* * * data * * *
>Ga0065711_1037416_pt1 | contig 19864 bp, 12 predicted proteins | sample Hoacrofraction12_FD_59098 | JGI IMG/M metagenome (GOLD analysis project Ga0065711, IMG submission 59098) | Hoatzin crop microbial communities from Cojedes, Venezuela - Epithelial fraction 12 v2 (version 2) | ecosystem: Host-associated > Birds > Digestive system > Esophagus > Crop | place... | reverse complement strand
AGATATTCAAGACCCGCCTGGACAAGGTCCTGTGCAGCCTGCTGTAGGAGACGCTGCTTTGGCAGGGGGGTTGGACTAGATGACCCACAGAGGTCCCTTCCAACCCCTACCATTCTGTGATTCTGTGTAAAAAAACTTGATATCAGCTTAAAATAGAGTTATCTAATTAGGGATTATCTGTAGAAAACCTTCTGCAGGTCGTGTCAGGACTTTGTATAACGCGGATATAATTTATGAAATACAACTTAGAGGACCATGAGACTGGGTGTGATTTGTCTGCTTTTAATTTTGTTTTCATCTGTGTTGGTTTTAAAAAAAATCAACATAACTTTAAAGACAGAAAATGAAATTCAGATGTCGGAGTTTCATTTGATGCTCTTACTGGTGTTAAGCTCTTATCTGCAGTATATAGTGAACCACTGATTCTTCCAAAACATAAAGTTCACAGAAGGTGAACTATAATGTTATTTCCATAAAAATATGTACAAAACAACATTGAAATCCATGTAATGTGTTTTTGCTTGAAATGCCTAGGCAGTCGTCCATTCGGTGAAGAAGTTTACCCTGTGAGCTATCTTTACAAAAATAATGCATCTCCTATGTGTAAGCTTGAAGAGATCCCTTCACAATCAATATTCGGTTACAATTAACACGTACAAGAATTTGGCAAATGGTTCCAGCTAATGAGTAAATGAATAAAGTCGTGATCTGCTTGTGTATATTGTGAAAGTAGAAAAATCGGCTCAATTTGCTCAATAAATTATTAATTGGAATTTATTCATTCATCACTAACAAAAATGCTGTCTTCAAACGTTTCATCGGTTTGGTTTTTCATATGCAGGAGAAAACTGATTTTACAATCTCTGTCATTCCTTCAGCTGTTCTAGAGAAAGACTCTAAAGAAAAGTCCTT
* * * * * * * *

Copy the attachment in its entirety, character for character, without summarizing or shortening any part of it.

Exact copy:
>Ga0065711_1037416_pt1 | contig 19864 bp, 12 predicted proteins | sample Hoacrofraction12_FD_59098 | JGI IMG/M metagenome (GOLD analysis project Ga0065711, IMG submission 59098) | Hoatzin crop microbial communities from Cojedes, Venezuela - Epithelial fraction 12 v2 (version 2) | ecosystem: Host-associated > Birds > Digestive system > Esophagus > Crop | place... | reverse complement strand
AGATATTCAAGACCCGCCTGGACAAGGTCCTGTGCAGCCTGCTGTAGGAGACGCTGCTTTGGCAGGGGGGTTGGACTAGATGACCCACAGAGGTCCCTTCCAACCCCTACCATTCTGTGATTCTGTGTAAAAAAACTTGATATCAGCTTAAAATAGAGTTATCTAATTAGGGATTATCTGTAGAAAACCTTCTGCAGGTCGTGTCAGGACTTTGTATAACGCGGATATAATTTATGAAATACAACTTAGAGGACCATGAGACTGGGTGTGATTTGTCTGCTTTTAATTTTGTTTTCATCTGTGTTGGTTTTAAAAAAAATCAACATAACTTTAAAGACAGAAAATGAAATTCAGATGTCGGAGTTTCATTTGATGCTCTTACTGGTGTTAAGCTCTTATCTGCAGTATATAGTGAACCACTGATTCTTCCAAAACATAAAGTTCACAGAAGGTGAACTATAATGTTATTTCCATAAAAATATGTACAAAACAACATTGAAATCCATGTAATGTGTTTTTGCTTGAAATGCCTAGGCAGTCGTCCATTCGGTGAAGAAGTTTACCCTGTGAGCTATCTTTACAAAAATAATGCATCTCCTATGTGTAAGCTTGAAGAGATCCCTTCACAATCAATATTCGGTTACAATTAACACGTACAAGAATTTGGCAAATGGTTCCAGCTAATGAGTAAATGAATAAAGTCGTGATCTGCTTGTGTATATTGTGAAAGTAGAAAAATCGGCTCAATTTGCTCAATAAATTATTAATTGGAATTTATTCATTCATCACTAACAAAAATGCTGTCTTCAAACGTTTCATCGGTTTGGTTTTTCATATGCAGGAGAAAACTGATTTTACAATCTCTGTCATTCCTTCAGCTGTTCTAGAGAAAGACTCTAAAGAAAAGTCCTT